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How can I tell if it's baby blues or depression?

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Between five and eight mums out of every ten suffer from what's commonly called the baby blues. They are thought to be linked to hormonal changes you experience from two to four days after giving birth, and they can last up to a few weeks after delivery.
 
You may find yourself feeling a little down, unable to focus, lacking an appetite, having a hard time getting to sleep and generally feeling exhausted. The reality of what parenthood entails may have you feeling overwhelmed. You may feel isolated and emotionally fragile. This is a normal part of having a baby. This is not by any means, saying that you should minimize what you are feeling. Just remember that you are not strange or abnormal and the feelings should soon pass.

Make an appointment with your doctor, if you are still feeling the baby blues strongly after a few weeks. You could be suffering from post-partum depression. Post-partum depression is a serious illness affecting approximately ten percent of new mums. It causes profound feelings of anger or sadness, with a strong sense of guilt, extreme fatigue and panic attacks for months after childbirth. There are other symptoms of post-partum depression that are similar to the baby blues (loss of appetite, inability to sleep, etc.), but with true depression you may find your mind going to a darker place, possibly with thoughts of harming the baby or yourself.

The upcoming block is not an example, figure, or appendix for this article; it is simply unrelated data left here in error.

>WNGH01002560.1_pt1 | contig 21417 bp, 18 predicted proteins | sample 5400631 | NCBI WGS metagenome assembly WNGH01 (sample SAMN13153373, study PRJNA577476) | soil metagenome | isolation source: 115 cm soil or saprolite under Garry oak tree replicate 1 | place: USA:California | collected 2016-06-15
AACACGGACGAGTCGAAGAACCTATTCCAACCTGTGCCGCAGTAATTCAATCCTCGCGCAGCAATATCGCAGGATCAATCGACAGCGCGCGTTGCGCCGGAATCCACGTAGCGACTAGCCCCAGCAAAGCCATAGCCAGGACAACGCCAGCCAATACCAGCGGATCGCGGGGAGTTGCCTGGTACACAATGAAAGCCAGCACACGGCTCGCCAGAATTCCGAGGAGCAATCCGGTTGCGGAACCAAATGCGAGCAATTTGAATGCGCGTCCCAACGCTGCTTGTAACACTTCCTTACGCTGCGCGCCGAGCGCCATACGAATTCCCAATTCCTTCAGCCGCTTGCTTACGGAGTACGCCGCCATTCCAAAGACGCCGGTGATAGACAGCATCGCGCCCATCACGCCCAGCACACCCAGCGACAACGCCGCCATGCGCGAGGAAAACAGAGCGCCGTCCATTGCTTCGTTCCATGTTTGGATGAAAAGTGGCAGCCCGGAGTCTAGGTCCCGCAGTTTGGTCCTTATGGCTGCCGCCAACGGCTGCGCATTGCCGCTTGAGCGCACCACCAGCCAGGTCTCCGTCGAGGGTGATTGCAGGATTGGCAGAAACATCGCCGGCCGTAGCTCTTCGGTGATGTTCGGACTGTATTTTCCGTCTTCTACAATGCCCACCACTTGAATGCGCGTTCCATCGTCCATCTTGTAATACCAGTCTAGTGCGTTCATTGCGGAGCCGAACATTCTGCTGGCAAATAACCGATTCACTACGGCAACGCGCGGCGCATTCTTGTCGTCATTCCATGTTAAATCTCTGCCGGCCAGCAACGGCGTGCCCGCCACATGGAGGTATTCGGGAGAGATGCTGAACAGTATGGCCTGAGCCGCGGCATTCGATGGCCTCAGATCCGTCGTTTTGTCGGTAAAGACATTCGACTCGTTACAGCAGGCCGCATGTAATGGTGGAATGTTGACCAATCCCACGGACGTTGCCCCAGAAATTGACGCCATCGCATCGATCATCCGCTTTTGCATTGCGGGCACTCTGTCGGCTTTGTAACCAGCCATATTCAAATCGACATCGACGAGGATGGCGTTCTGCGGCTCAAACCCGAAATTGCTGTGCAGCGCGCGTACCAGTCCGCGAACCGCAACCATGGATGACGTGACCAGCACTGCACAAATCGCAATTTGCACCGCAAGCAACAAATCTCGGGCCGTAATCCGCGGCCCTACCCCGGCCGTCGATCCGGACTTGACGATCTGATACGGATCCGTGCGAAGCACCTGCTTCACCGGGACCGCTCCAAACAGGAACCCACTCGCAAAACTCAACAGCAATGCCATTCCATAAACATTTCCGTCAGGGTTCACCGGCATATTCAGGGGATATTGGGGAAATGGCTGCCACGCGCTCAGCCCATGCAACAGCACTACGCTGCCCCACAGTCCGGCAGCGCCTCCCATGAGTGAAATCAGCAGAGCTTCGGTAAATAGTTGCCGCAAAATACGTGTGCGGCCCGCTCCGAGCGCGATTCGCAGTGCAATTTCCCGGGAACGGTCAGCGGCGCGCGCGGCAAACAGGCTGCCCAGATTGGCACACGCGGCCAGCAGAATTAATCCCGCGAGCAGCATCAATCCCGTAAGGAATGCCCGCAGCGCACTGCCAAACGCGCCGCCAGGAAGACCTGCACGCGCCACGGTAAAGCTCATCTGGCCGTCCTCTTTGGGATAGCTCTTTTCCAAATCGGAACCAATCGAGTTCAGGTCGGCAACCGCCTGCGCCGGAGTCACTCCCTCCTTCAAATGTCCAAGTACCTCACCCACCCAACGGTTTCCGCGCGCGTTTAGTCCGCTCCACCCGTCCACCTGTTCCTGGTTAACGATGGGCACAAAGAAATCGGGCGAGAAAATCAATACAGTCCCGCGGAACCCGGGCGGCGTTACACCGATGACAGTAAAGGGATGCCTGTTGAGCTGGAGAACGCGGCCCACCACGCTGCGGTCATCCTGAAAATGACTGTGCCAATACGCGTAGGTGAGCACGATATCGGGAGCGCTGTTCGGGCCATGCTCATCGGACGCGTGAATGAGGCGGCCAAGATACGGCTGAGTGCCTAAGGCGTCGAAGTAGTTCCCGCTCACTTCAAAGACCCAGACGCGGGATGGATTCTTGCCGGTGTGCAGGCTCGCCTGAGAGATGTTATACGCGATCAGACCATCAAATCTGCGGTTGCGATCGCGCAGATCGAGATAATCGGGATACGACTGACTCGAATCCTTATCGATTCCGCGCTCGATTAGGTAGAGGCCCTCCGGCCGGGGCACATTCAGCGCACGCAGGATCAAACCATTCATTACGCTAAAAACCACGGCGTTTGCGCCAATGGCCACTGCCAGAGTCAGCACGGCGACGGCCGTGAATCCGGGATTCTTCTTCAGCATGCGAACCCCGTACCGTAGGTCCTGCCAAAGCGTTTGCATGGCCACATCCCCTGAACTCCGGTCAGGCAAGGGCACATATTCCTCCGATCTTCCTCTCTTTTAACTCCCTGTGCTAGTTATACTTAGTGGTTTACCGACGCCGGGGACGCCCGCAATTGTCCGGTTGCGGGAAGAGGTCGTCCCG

The only way to ascertain whether it's really just baby blues or the more serious post-partum depression is to make an appointment with your doctor. It is good to remember that many women have been there and that effective treatments are available. Asking for help may seem frightening, but there's no need to feel ashamed. Reaching out for help is one of the strongest and bravest things you can do for both yourself and for your baby.
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The information contained on MummyPages is not a substitute for examination, diagnosis or treatment by a qualified medical professional. If in doubt, always consult your doctor.